As we would have imagined it, dialogues are not necessary for what we called one of the greatest cartoons of all time.
Film director Amos Posner “broke the internet” by tweeting a photo he had taken at the “What’s Up, Doc? The Animation Art of Chuck Jones” exhibition at the Museum of the Moving Image in New York City. The photo immediately went viral because of the 9 crucial rules that cartoonist Chuck Jones set for “The Road Runner Show”:
Still obsessed with Chuck Jones' coyote/roadrunner rules. Awesome to so clearly, concisely define your characters. pic.twitter.com/MRd4zguD93ADVERTISEMENT
— Amos Posner (@AmosPosner) March 4, 2015
Produced by Warner Bros. Cartoons, “The Road Runner Show” is an animated anthology series that compiled theatrical “The Road Runner and Wile E. Coyote” cartoons from the Looney Tunes and Merrie Melodies. The cartoon began airing in 1948, but after Warner Bros. closed down their animation studio, it was later produced specifically for television by Format Films. The show ran for 2 seasons on CBS from 1966 to 1968 before it was moved to ABC for another 2 seasons from 1971 to 1973.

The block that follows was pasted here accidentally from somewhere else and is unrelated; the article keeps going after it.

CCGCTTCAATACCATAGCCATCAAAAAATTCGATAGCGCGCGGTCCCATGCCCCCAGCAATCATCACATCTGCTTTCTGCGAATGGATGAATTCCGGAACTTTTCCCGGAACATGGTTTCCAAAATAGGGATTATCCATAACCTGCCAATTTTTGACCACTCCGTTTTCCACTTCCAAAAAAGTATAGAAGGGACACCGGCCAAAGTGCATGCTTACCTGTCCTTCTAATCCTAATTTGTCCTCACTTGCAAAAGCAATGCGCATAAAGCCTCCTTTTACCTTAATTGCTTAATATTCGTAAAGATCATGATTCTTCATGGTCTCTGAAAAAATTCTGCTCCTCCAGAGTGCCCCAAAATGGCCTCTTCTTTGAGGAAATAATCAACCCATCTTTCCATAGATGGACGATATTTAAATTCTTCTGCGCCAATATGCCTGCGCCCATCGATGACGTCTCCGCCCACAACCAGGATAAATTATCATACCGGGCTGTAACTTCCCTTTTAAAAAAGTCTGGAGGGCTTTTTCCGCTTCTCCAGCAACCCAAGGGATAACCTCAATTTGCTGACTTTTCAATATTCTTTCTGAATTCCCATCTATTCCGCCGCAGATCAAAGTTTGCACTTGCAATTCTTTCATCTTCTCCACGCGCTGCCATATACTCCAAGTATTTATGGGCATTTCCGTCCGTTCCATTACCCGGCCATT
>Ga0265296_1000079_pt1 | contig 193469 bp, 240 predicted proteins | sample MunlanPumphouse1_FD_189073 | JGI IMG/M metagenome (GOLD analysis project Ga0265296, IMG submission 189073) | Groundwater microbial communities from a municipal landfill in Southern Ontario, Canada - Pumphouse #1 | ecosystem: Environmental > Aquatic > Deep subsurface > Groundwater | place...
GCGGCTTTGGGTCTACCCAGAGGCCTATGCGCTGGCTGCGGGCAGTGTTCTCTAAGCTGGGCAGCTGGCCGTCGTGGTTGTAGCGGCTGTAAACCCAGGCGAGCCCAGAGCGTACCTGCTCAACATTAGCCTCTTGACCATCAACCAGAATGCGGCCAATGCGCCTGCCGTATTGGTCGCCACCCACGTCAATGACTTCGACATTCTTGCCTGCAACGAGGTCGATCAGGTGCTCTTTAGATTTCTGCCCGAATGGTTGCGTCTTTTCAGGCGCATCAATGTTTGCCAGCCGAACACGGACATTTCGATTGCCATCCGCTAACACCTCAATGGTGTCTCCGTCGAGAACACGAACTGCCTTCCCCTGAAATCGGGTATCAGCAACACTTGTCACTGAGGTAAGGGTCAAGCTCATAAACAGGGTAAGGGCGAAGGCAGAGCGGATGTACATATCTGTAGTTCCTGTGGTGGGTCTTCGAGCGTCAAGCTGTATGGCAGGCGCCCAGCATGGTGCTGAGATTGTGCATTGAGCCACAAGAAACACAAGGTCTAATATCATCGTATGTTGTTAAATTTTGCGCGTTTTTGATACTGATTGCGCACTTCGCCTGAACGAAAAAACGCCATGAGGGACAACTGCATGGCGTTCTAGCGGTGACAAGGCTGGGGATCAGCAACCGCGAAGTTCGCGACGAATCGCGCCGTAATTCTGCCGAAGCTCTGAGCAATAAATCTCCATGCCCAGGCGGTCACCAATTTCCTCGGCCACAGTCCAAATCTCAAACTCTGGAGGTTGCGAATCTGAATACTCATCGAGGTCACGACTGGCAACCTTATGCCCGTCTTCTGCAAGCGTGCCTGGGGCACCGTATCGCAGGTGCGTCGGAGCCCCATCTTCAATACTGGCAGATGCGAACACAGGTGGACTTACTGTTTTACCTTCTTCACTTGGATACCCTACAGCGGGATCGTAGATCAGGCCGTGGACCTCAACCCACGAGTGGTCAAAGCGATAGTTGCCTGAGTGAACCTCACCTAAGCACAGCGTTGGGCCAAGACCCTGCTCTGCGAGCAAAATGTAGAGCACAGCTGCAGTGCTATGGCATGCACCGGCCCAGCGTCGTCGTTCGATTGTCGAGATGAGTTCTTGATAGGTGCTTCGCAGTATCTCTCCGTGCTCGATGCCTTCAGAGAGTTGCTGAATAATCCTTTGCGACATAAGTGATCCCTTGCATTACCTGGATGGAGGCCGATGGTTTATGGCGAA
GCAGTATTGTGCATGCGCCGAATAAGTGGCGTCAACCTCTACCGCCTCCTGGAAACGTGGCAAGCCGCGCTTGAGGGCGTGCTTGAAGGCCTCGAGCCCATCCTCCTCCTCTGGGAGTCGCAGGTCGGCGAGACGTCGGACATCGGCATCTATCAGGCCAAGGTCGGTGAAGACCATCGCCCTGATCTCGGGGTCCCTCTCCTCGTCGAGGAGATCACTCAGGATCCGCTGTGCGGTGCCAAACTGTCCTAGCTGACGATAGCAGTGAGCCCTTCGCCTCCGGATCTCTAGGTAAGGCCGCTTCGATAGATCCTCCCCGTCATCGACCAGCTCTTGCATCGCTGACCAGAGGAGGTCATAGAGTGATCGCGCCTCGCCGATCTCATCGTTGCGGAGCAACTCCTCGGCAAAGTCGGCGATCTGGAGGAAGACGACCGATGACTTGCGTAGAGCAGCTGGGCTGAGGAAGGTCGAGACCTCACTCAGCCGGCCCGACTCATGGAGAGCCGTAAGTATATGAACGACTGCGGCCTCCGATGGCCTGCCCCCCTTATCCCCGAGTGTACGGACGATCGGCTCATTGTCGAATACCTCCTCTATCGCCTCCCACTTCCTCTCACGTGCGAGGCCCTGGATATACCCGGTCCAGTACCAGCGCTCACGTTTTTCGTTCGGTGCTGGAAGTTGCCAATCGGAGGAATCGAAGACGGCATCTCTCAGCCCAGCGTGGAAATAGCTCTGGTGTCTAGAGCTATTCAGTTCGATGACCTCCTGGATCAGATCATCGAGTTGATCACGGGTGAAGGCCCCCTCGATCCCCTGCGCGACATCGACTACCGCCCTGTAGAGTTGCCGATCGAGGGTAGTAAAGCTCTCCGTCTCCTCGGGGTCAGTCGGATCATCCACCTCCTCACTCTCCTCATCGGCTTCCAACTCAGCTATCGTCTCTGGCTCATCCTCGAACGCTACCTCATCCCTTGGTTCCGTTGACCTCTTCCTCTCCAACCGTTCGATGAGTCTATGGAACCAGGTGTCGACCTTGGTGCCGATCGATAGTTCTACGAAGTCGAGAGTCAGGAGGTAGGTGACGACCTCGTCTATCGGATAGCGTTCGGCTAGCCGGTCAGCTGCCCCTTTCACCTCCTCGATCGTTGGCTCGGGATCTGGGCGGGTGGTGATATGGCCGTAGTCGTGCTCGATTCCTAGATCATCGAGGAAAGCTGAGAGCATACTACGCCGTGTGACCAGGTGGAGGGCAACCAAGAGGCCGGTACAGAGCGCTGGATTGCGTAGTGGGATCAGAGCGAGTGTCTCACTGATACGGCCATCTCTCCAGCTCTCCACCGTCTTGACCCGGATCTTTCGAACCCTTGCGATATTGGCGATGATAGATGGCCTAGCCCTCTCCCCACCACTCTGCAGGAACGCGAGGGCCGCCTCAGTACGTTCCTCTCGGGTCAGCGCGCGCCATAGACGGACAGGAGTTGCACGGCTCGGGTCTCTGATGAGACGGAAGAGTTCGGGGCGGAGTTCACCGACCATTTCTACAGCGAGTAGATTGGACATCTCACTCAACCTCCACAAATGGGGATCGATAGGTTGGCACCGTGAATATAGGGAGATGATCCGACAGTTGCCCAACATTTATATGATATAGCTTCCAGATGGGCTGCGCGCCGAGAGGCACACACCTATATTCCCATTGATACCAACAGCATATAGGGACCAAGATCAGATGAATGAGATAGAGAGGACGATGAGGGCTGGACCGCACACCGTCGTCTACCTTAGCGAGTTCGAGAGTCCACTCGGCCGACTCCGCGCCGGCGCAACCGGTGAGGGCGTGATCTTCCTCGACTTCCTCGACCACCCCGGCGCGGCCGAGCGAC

Each episode featured 2 Road Runner/Coyote cartoons. In 1968, CBS combined it with “The Bugs Bunny Show” to create “The Bugs Bunny/Road Runner Hour”. Hence, The Road Runner and the Coyote often shared at least an hour with Bugs Bunny on CBS until the early 90s.
More often than not, the Road Runner and the Coyote follow the laws of cartoon physics, which is used in animation for humorous effect. Chuck Jones followed the law and claimed that he and the artists adhered to some simple but strict rules too. The rules that Posner posted on his Twitter, came from Jones’ 1999 autobiography.
Before listing out the rules, he wrote:
Just as I decided later that there would be no dialogue in the Coyote-Road Runner series because it seemed like a good rule, or indeed it would be a good rule if it was consistent; all comedians obey rules consistent with their own view of comedy. In my opinion, Jackie Gleason got more milage out of threatening to hit somebody than the Three Stooges ever did by doing so.
However, according to the book “Hollywood Cartoons: American Animation in Its Golden Age“, the series co-creator Michael Maltese said in an interview that he had never heard of the “Rules” listed by Jones. Hence, it is unclear whether or not the rules were in place at the first place.
What do you think of the rules? Do you think they are real? Share your thoughts in the comment box below.